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A quarter of the world's population 'under extremely high water stress,' new data shows

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FILE PHOTO: View shows sun-dried tomato plant in Ressons-Le-Long, France, August 1, 2019.
FILE PHOTO: View shows sun-dried tomato plant in Ressons-Le-Long, France, August 1, 2019. -
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One-quarter of the world's population is facing "extremely high water stress", a newly published ranking has revealed.

Data published by the World Resources Institute (WRI) shows 17 countries — including San Marino — fall into this category.

“Water stress is the biggest crisis no one is talking about," said Dr Andrew Steer, president and CEO of WRI.

"Its consequences are in plain sight in the form of food insecurity, conflict and migration, and financial instability.”

Most of southern Europe falls into the 'high water stress' category, with some cities and region facing an even deeper crisis.

Qatar, Israel, India, Pakistan, or Iran are among the most water-stressed countries, according to the new data, drinking up an average of 80% of available water resources every year. Under these circumstances, "even small dry shocks – which are set to increase due to climate change – can produce dire consequences," the institute warned in a statement.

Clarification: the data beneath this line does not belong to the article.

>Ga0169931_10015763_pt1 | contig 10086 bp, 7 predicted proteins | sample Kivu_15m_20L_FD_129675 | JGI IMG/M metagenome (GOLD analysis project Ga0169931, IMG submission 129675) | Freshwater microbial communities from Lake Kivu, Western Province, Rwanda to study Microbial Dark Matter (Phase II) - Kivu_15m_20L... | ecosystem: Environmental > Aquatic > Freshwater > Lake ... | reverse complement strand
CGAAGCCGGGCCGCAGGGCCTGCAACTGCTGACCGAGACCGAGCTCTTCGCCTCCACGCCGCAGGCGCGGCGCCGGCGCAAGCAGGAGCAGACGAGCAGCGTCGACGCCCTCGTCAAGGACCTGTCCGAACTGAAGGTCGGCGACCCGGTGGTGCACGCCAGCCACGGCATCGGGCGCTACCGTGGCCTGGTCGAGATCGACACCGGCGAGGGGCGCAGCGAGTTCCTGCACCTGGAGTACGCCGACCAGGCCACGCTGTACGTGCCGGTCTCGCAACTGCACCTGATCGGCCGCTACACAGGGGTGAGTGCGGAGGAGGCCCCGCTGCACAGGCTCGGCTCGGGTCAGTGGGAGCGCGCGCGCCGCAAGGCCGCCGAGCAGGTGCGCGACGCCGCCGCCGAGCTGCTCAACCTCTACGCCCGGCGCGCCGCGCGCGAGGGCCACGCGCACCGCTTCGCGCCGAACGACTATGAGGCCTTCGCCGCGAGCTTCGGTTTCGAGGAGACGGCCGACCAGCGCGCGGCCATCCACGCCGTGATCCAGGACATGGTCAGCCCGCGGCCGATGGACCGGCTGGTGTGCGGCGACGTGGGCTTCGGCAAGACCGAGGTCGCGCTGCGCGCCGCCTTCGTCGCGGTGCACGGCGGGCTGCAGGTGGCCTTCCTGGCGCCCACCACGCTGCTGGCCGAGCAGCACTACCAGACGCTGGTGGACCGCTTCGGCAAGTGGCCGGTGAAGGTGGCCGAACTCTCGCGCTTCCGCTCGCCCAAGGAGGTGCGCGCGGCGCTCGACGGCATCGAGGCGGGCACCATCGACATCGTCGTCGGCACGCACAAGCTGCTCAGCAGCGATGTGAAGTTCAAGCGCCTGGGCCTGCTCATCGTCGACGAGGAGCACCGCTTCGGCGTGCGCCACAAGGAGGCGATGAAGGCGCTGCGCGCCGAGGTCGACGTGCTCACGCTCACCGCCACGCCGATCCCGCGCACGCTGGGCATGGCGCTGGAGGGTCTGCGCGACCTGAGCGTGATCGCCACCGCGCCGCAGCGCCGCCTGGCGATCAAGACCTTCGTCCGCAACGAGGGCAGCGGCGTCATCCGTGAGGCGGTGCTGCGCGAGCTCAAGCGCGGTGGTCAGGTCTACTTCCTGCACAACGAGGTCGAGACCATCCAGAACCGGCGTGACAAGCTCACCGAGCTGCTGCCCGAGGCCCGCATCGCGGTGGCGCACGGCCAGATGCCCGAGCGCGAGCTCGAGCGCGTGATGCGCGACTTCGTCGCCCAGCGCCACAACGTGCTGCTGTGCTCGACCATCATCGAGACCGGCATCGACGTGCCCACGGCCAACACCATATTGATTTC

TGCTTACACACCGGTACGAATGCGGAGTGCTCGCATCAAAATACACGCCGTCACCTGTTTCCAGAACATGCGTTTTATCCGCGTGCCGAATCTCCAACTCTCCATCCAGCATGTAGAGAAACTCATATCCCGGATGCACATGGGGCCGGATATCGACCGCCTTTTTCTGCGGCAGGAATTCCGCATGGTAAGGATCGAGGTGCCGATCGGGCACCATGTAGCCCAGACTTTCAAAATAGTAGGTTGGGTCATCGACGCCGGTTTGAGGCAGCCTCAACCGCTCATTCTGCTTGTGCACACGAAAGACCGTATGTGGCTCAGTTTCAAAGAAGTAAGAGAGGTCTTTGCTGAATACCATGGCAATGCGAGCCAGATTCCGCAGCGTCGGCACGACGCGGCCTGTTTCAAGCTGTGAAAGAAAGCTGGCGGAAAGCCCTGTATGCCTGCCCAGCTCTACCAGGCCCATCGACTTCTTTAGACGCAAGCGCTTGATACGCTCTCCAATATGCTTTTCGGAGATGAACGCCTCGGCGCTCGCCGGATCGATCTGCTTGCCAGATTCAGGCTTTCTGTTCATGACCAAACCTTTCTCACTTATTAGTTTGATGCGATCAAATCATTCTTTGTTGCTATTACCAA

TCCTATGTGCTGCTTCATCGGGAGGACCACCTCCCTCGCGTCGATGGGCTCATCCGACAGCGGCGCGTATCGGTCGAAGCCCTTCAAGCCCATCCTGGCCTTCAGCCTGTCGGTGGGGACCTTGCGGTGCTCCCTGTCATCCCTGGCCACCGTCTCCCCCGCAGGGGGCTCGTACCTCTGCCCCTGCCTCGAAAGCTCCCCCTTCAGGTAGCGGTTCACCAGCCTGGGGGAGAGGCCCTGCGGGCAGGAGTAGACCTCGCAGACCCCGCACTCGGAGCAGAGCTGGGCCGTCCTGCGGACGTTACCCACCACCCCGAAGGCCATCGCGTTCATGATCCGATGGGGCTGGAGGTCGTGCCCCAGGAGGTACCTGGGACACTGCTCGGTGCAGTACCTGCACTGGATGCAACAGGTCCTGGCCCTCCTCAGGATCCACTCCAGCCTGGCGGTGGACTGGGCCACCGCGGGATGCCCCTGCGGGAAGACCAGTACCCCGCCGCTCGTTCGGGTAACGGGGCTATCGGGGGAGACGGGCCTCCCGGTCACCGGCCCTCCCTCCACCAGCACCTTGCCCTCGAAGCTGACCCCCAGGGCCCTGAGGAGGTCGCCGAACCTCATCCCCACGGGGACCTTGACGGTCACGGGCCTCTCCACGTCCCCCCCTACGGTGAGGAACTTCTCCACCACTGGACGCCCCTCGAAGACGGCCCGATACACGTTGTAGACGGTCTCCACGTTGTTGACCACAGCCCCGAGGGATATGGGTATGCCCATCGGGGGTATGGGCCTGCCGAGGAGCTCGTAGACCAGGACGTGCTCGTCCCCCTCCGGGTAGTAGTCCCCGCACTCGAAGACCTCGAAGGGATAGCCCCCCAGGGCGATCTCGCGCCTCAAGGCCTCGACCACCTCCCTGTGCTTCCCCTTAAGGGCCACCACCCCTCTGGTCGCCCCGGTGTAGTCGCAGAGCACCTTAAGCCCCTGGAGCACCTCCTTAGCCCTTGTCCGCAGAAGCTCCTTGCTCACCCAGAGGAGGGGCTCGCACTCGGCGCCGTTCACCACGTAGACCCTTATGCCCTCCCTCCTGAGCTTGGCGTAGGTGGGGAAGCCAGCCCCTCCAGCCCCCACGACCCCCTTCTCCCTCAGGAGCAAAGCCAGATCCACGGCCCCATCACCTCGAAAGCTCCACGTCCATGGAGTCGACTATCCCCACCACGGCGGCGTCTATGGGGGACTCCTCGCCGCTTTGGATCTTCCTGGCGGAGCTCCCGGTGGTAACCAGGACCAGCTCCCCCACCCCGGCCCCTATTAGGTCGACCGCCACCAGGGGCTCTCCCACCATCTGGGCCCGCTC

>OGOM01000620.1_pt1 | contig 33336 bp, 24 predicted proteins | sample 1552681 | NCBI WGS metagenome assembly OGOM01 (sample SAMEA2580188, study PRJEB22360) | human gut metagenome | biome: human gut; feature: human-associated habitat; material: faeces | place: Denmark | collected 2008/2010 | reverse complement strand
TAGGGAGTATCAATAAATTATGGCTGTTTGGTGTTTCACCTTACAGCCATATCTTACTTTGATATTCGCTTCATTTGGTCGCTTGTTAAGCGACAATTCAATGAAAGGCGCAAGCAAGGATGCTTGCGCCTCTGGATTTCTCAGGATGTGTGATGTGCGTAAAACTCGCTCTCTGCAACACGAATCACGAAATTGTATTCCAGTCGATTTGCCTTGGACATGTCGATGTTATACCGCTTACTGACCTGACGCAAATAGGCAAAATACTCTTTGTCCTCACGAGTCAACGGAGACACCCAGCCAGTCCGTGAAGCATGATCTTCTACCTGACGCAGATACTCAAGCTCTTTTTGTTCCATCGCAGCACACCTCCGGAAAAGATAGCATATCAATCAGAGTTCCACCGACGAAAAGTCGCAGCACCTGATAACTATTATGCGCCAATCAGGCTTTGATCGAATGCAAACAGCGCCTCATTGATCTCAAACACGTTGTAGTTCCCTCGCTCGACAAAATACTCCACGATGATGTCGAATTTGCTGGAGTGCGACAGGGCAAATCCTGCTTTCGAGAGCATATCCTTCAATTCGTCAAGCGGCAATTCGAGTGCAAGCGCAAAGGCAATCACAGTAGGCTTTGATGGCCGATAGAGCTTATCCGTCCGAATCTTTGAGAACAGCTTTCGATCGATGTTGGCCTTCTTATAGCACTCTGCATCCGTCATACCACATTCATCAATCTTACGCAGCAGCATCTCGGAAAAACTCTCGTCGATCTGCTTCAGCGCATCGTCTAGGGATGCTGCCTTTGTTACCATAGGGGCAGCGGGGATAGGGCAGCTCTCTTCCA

San Marino is the only country in Europe facing extremely high water stress, according to the new data.

Raoul Chiaruzzi, head of the San Marino State Agency for Public Services, told Euronews the microstate depended almost entirely on Italy for water supply. According to an agreement concluded between the two countries, Italy provides San Marino with more than 90% of its water supplies. The extremely high stress faced by San Marino is linked to its geographical position, its small size and absence of autonomous water resources, the civil servant said.

Meanwhile, Cyprus, Greece, Spain, Portugal, Italy — and even rainy Belgium — were ranked among the 44 highly water-stressed countries, meaning that on average more than 40% of available supply is withdrawn every year.

World Resources Institute

"Such a narrow gap between supply and demand leaves countries vulnerable to fluctuations like droughts or increased water withdrawals, which is why we’re seeing more and more communities facing their own “Day Zeros” and other crises," the Institute noted.

Among other examples, Rome was forced to cut water pressure at night for several days in 2017 amid a severe drought.

Pockets of extreme water stress exist even in countries where water resources are overall satisfactory, the Institute said.

“A new generation of solutions is emerging, but nowhere near fast enough. Failure to act will be massively expensive in human lives and livelihoods,” Steer warned.